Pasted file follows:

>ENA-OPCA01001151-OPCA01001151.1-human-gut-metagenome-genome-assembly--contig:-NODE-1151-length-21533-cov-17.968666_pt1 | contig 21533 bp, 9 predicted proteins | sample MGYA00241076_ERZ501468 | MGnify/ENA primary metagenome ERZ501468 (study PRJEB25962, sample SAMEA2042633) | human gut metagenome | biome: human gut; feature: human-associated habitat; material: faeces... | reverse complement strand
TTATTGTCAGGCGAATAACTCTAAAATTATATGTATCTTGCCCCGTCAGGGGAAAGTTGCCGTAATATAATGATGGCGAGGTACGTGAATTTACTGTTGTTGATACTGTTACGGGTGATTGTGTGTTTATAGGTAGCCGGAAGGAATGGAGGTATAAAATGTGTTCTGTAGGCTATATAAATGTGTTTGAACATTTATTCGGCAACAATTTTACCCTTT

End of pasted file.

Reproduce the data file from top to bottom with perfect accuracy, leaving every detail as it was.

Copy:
>ENA-OPCA01001151-OPCA01001151.1-human-gut-metagenome-genome-assembly--contig:-NODE-1151-length-21533-cov-17.968666_pt1 | contig 21533 bp, 9 predicted proteins | sample MGYA00241076_ERZ501468 | MGnify/ENA primary metagenome ERZ501468 (study PRJEB25962, sample SAMEA2042633) | human gut metagenome | biome: human gut; feature: human-associated habitat; material: faeces... | reverse complement strand
TTATTGTCAGGCGAATAACTCTAAAATTATATGTATCTTGCCCCGTCAGGGGAAAGTTGCCGTAATATAATGATGGCGAGGTACGTGAATTTACTGTTGTTGATACTGTTACGGGTGATTGTGTGTTTATAGGTAGCCGGAAGGAATGGAGGTATAAAATGTGTTCTGTAGGCTATATAAATGTGTTTGAACATTTATTCGGCAACAATTTTACCCTTT